I hosted a seminar recently with some “mature” adults and received positive feedback. The seminar was on the basics of Medicare. We did not go in detail about the plans. Our objective was to lay a foundation of knowledge so the people would be better equipped when making decisions regarding their healthcare. Teaching about health insurance is akin to talking about the Bible. Whatever your spiritual persuasion (or choice to not partake) growing up in our culture you have a basic understanding of biblical stories and the overarching themes of the Bible.

Health insurance is a lot like that in many ways. People understand they are better off having it but their eyes glaze over when an in-depth discussion is broached on the subject. Herein lies the problem when having debates about “healthcare”. You cannot have a substantive discussion about policy if all the interlocutors do not have a baseline of knowledge to argue around. That is no slight to those who do not have “substantive knowledge” of healthcare. I would not be offended if two mechanics were discussing the differences between Chevy and Mopar. All I know is the necessity of having a vehicle, especially in Houston and I enjoy driving them. But I don’t have a working knowledge of engines to be able to argue which is  better to purchase to accomplish my objectives.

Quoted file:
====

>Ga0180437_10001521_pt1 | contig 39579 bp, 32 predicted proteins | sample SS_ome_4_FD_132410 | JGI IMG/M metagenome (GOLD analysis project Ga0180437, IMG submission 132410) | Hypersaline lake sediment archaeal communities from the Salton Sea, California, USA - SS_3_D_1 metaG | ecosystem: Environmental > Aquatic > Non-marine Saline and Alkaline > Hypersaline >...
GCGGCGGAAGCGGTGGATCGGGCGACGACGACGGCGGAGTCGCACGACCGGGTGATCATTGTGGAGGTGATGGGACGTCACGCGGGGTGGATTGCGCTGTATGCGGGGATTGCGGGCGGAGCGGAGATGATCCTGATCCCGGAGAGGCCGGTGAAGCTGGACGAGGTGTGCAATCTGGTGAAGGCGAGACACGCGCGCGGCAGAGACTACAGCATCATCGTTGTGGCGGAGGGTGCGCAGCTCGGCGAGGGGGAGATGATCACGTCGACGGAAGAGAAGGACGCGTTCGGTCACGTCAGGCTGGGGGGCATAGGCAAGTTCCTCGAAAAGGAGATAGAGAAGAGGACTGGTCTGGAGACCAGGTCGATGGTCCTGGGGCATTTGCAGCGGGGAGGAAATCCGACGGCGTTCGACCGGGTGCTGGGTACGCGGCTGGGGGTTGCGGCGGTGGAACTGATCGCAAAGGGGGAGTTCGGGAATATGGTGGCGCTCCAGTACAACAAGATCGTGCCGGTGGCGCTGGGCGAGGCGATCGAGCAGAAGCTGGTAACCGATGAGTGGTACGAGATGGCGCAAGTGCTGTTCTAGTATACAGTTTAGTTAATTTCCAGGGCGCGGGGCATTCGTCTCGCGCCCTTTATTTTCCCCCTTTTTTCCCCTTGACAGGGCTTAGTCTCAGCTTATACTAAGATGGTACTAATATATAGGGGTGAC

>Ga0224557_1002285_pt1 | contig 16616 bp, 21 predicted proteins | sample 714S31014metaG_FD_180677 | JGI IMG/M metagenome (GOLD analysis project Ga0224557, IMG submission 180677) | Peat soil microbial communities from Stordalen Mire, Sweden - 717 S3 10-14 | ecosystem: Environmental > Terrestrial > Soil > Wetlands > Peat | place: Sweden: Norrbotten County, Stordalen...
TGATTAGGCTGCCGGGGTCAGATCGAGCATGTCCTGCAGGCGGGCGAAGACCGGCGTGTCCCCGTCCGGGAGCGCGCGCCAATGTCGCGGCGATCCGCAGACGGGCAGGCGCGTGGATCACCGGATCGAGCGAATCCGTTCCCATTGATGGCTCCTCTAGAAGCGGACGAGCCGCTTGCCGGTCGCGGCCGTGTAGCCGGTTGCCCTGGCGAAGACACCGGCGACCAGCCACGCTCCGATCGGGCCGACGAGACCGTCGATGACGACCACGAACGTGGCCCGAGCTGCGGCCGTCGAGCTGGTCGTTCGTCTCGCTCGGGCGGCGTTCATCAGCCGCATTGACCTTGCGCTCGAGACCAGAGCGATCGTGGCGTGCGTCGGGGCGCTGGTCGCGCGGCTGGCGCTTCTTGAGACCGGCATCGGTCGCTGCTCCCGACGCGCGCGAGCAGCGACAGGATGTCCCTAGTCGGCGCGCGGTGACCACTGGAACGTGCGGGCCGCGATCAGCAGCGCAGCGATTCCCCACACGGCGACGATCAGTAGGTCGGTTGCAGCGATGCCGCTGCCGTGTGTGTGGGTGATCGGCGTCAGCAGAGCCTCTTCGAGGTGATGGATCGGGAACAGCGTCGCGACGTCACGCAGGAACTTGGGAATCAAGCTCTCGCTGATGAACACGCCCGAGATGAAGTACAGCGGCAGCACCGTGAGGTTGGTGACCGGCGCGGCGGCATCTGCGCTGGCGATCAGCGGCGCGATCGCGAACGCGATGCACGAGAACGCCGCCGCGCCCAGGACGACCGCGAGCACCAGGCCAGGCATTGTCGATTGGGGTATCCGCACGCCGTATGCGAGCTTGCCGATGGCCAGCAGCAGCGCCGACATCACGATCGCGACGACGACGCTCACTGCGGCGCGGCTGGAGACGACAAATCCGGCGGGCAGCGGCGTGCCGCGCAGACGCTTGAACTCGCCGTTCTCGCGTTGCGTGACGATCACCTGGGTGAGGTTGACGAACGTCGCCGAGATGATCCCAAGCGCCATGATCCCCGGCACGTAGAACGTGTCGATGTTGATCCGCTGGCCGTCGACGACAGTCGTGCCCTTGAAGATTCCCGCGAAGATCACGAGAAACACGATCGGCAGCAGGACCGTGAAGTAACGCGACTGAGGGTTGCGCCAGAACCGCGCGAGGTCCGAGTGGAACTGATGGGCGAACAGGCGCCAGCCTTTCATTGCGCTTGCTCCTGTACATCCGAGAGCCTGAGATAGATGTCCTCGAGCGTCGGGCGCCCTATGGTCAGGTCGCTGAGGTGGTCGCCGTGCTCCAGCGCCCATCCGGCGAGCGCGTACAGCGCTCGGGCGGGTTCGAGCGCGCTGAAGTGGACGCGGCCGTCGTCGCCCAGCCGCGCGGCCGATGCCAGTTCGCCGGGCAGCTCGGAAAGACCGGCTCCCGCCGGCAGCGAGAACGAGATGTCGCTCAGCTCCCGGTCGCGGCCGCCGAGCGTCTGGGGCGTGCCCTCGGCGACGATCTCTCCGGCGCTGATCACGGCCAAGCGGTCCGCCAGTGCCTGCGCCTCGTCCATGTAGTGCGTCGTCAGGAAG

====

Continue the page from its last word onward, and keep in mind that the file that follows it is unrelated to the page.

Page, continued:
Let me add another layer to this morass of confusion-I bid you come deeper into the weeds. We are not discussing “healthcare reform” although that is the moniker. What we in fact are discussing in our current politics is healthcare insurance regulations. We’re just talking about how to pay the bills. We haven’t touched the ideas of controlling costs and improving quality. Our chief concern at this stage is access. That’s why there is so much talk of how many people will lose coverage if this or that bill is passed. How much money should be spent on Medicaid, read access for the poor. Will people with pre-existing conditions be charged higher premiums or denied outright-access for the sick. Will there be monies to reduce the costs of insurance premiums and deductibles and co-payments? The answer to that question is affordability. And if it is not affordable then I won’t be able to. . .you guessed it-ACCESS!

The Mandate

Is there still a penalty for not having insurance? According to Healthcare.gov there is a $695 fee per adult for not having a qualified health plan (QHP). A QHP includes the ten essential health benefits the ACA legislates every plan must cover. The purpose of the mandate is to encourage everyone to obtain health insurance. The estimated effect of most people being covered is the cost of insurance going down. Why would the cost go down? I’m glad you asked. All insurance is based on actuarial values. Simply put, the insurance company projects 20% of the people who are covered will spend 80% of the money coming from premiums collected. If the pool was 10 people according to the numbers I just quoted 2 individuals would use the insurance and the other 8 people will not. Those 2 people (the insurance carriers estimate) will use 80% of the money that was collected from those 10 people.